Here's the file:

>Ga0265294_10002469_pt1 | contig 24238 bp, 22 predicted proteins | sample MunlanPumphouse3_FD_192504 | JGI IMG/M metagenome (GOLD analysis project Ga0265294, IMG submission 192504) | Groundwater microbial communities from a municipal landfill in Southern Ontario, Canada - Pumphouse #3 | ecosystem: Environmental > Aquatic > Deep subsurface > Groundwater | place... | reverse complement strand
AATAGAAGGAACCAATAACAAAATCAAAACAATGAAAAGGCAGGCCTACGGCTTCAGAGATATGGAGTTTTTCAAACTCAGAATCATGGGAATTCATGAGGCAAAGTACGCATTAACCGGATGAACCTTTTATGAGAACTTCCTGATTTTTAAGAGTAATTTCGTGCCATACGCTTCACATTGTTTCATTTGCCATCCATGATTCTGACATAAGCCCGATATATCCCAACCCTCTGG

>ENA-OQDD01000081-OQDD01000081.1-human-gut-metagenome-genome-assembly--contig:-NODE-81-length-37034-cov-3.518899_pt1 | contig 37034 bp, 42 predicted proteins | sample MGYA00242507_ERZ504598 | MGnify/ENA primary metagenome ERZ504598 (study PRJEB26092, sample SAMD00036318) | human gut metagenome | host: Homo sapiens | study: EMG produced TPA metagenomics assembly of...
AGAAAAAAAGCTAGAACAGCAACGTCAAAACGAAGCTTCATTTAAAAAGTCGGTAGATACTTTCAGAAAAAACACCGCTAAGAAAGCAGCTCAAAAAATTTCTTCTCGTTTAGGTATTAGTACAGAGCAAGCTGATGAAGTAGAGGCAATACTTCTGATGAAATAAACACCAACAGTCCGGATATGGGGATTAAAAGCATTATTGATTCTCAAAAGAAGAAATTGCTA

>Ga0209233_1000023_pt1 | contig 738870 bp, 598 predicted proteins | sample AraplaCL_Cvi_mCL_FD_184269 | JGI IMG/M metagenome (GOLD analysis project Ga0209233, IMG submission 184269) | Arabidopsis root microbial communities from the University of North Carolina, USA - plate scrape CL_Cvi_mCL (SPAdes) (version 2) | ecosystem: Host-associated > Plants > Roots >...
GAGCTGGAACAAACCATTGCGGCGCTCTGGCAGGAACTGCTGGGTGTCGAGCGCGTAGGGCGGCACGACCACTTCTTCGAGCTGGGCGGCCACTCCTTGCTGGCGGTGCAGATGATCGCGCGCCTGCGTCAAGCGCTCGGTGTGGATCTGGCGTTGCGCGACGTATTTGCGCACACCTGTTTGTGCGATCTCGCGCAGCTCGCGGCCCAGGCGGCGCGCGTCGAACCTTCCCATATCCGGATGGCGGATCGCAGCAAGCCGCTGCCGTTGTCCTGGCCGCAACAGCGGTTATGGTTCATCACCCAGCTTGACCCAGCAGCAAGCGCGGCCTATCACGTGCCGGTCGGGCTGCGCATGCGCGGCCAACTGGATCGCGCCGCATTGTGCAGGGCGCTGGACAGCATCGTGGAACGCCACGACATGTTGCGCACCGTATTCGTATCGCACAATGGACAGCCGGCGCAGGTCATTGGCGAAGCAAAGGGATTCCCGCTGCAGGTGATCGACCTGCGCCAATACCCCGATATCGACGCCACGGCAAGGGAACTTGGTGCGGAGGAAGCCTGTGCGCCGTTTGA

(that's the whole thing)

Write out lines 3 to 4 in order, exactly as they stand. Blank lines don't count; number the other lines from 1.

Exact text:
>ENA-OQDD01000081-OQDD01000081.1-human-gut-metagenome-genome-assembly--contig:-NODE-81-length-37034-cov-3.518899_pt1 | contig 37034 bp, 42 predicted proteins | sample MGYA00242507_ERZ504598 | MGnify/ENA primary metagenome ERZ504598 (study PRJEB26092, sample SAMD00036318) | human gut metagenome | host: Homo sapiens | study: EMG produced TPA metagenomics assembly of...
AGAAAAAAAGCTAGAACAGCAACGTCAAAACGAAGCTTCATTTAAAAAGTCGGTAGATACTTTCAGAAAAAACACCGCTAAGAAAGCAGCTCAAAAAATTTCTTCTCGTTTAGGTATTAGTACAGAGCAAGCTGATGAAGTAGAGGCAATACTTCTGATGAAATAAACACCAACAGTCCGGATATGGGGATTAAAAGCATTATTGATTCTCAAAAGAAGAAATTGCTA